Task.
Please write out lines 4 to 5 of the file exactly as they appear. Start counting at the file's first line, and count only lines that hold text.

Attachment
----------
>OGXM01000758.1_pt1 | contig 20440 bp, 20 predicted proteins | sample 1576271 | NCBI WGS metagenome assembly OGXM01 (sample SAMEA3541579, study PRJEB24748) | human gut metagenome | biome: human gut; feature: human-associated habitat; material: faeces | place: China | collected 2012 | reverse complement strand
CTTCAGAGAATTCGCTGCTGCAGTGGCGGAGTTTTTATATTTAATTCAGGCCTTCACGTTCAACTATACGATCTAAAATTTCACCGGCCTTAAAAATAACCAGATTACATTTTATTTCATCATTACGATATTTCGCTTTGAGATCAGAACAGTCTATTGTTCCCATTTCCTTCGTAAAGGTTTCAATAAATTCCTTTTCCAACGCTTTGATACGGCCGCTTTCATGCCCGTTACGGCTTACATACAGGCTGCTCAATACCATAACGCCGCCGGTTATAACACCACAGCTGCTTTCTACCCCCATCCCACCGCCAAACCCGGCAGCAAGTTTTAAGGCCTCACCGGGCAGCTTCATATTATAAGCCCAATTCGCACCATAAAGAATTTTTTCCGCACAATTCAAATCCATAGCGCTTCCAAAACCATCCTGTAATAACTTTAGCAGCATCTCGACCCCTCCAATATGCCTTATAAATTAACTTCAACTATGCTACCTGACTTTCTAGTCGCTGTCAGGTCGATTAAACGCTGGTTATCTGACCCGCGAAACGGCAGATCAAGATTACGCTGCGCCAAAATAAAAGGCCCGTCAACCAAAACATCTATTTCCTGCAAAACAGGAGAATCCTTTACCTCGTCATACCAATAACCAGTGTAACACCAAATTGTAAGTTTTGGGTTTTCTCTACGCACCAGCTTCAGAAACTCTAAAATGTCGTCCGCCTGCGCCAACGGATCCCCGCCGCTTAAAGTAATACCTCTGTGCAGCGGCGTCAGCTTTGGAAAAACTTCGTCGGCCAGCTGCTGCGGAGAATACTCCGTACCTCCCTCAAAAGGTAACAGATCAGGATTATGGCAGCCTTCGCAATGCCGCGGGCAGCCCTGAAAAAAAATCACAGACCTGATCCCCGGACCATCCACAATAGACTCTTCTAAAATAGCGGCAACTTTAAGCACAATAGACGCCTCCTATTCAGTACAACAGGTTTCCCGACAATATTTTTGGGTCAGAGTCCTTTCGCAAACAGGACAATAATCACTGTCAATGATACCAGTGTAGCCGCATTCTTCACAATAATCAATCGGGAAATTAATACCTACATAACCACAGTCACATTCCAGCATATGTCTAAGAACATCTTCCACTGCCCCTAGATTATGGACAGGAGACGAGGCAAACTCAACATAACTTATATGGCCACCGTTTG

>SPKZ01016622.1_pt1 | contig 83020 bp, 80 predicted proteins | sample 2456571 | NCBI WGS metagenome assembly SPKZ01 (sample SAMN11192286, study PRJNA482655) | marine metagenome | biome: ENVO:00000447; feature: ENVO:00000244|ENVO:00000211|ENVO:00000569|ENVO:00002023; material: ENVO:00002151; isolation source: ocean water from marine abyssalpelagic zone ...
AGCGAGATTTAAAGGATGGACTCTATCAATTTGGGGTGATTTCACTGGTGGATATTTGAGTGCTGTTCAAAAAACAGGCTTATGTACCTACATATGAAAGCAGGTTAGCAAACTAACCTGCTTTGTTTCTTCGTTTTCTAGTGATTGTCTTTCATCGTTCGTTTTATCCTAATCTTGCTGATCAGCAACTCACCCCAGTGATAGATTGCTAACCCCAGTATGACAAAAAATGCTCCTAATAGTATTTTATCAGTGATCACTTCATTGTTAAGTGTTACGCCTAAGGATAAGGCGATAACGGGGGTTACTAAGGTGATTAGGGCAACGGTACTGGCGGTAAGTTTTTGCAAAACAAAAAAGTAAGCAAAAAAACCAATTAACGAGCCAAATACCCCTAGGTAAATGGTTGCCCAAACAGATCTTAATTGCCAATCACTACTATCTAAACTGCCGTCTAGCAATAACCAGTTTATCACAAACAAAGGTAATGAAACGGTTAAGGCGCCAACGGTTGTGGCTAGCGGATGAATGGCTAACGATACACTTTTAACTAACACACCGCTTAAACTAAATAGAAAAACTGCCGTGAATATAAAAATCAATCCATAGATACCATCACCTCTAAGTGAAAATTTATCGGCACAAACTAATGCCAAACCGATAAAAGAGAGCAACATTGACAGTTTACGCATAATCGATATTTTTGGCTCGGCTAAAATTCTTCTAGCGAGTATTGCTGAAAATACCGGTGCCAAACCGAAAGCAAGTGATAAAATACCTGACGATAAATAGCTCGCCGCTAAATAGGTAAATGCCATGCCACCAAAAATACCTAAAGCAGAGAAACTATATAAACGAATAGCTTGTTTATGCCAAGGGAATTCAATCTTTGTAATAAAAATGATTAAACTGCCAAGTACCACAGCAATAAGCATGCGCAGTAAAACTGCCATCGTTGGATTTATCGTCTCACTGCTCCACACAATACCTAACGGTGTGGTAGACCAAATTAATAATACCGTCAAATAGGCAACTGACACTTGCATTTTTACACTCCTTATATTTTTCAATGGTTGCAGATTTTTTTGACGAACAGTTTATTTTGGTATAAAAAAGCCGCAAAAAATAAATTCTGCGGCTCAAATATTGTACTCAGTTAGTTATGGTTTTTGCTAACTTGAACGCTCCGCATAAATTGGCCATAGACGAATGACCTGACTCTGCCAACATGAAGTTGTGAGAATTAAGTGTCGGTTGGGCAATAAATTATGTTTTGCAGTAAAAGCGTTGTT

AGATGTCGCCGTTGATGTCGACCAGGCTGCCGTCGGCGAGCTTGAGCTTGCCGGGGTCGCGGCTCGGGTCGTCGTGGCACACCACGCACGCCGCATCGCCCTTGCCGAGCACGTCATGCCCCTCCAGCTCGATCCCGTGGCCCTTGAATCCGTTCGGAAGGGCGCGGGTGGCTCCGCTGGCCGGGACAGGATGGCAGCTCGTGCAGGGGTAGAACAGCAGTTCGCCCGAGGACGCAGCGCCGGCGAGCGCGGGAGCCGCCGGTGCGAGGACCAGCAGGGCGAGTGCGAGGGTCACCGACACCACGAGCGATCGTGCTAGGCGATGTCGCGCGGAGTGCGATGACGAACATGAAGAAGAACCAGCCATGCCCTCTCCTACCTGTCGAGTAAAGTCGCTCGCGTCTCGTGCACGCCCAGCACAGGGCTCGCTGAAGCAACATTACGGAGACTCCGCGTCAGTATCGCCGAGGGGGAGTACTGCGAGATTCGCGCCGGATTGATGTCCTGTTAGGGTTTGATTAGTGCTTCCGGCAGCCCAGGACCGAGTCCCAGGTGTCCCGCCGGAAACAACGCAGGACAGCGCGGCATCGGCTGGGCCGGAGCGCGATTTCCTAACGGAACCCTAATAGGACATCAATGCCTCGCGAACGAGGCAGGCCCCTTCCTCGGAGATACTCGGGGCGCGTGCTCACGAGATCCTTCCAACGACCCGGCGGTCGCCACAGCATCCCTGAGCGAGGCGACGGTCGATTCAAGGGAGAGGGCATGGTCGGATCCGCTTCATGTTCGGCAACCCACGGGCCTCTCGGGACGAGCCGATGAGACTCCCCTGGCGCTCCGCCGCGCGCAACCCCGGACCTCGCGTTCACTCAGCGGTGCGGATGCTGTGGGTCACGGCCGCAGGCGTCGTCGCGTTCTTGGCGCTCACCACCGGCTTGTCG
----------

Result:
AGCGAGATTTAAAGGATGGACTCTATCAATTTGGGGTGATTTCACTGGTGGATATTTGAGTGCTGTTCAAAAAACAGGCTTATGTACCTACATATGAAAGCAGGTTAGCAAACTAACCTGCTTTGTTTCTTCGTTTTCTAGTGATTGTCTTTCATCGTTCGTTTTATCCTAATCTTGCTGATCAGCAACTCACCCCAGTGATAGATTGCTAACCCCAGTATGACAAAAAATGCTCCTAATAGTATTTTATCAGTGATCACTTCATTGTTAAGTGTTACGCCTAAGGATAAGGCGATAACGGGGGTTACTAAGGTGATTAGGGCAACGGTACTGGCGGTAAGTTTTTGCAAAACAAAAAAGTAAGCAAAAAAACCAATTAACGAGCCAAATACCCCTAGGTAAATGGTTGCCCAAACAGATCTTAATTGCCAATCACTACTATCTAAACTGCCGTCTAGCAATAACCAGTTTATCACAAACAAAGGTAATGAAACGGTTAAGGCGCCAACGGTTGTGGCTAGCGGATGAATGGCTAACGATACACTTTTAACTAACACACCGCTTAAACTAAATAGAAAAACTGCCGTGAATATAAAAATCAATCCATAGATACCATCACCTCTAAGTGAAAATTTATCGGCACAAACTAATGCCAAACCGATAAAAGAGAGCAACATTGACAGTTTACGCATAATCGATATTTTTGGCTCGGCTAAAATTCTTCTAGCGAGTATTGCTGAAAATACCGGTGCCAAACCGAAAGCAAGTGATAAAATACCTGACGATAAATAGCTCGCCGCTAAATAGGTAAATGCCATGCCACCAAAAATACCTAAAGCAGAGAAACTATATAAACGAATAGCTTGTTTATGCCAAGGGAATTCAATCTTTGTAATAAAAATGATTAAACTGCCAAGTACCACAGCAATAAGCATGCGCAGTAAAACTGCCATCGTTGGATTTATCGTCTCACTGCTCCACACAATACCTAACGGTGTGGTAGACCAAATTAATAATACCGTCAAATAGGCAACTGACACTTGCATTTTTACACTCCTTATATTTTTCAATGGTTGCAGATTTTTTTGACGAACAGTTTATTTTGGTATAAAAAAGCCGCAAAAAATAAATTCTGCGGCTCAAATATTGTACTCAGTTAGTTATGGTTTTTGCTAACTTGAACGCTCCGCATAAATTGGCCATAGACGAATGACCTGACTCTGCCAACATGAAGTTGTGAGAATTAAGTGTCGGTTGGGCAATAAATTATGTTTTGCAGTAAAAGCGTTGTT

AGATGTCGCCGTTGATGTCGACCAGGCTGCCGTCGGCGAGCTTGAGCTTGCCGGGGTCGCGGCTCGGGTCGTCGTGGCACACCACGCACGCCGCATCGCCCTTGCCGAGCACGTCATGCCCCTCCAGCTCGATCCCGTGGCCCTTGAATCCGTTCGGAAGGGCGCGGGTGGCTCCGCTGGCCGGGACAGGATGGCAGCTCGTGCAGGGGTAGAACAGCAGTTCGCCCGAGGACGCAGCGCCGGCGAGCGCGGGAGCCGCCGGTGCGAGGACCAGCAGGGCGAGTGCGAGGGTCACCGACACCACGAGCGATCGTGCTAGGCGATGTCGCGCGGAGTGCGATGACGAACATGAAGAAGAACCAGCCATGCCCTCTCCTACCTGTCGAGTAAAGTCGCTCGCGTCTCGTGCACGCCCAGCACAGGGCTCGCTGAAGCAACATTACGGAGACTCCGCGTCAGTATCGCCGAGGGGGAGTACTGCGAGATTCGCGCCGGATTGATGTCCTGTTAGGGTTTGATTAGTGCTTCCGGCAGCCCAGGACCGAGTCCCAGGTGTCCCGCCGGAAACAACGCAGGACAGCGCGGCATCGGCTGGGCCGGAGCGCGATTTCCTAACGGAACCCTAATAGGACATCAATGCCTCGCGAACGAGGCAGGCCCCTTCCTCGGAGATACTCGGGGCGCGTGCTCACGAGATCCTTCCAACGACCCGGCGGTCGCCACAGCATCCCTGAGCGAGGCGACGGTCGATTCAAGGGAGAGGGCATGGTCGGATCCGCTTCATGTTCGGCAACCCACGGGCCTCTCGGGACGAGCCGATGAGACTCCCCTGGCGCTCCGCCGCGCGCAACCCCGGACCTCGCGTTCACTCAGCGGTGCGGATGCTGTGGGTCACGGCCGCAGGCGTCGTCGCGTTCTTGGCGCTCACCACCGGCTTGTCG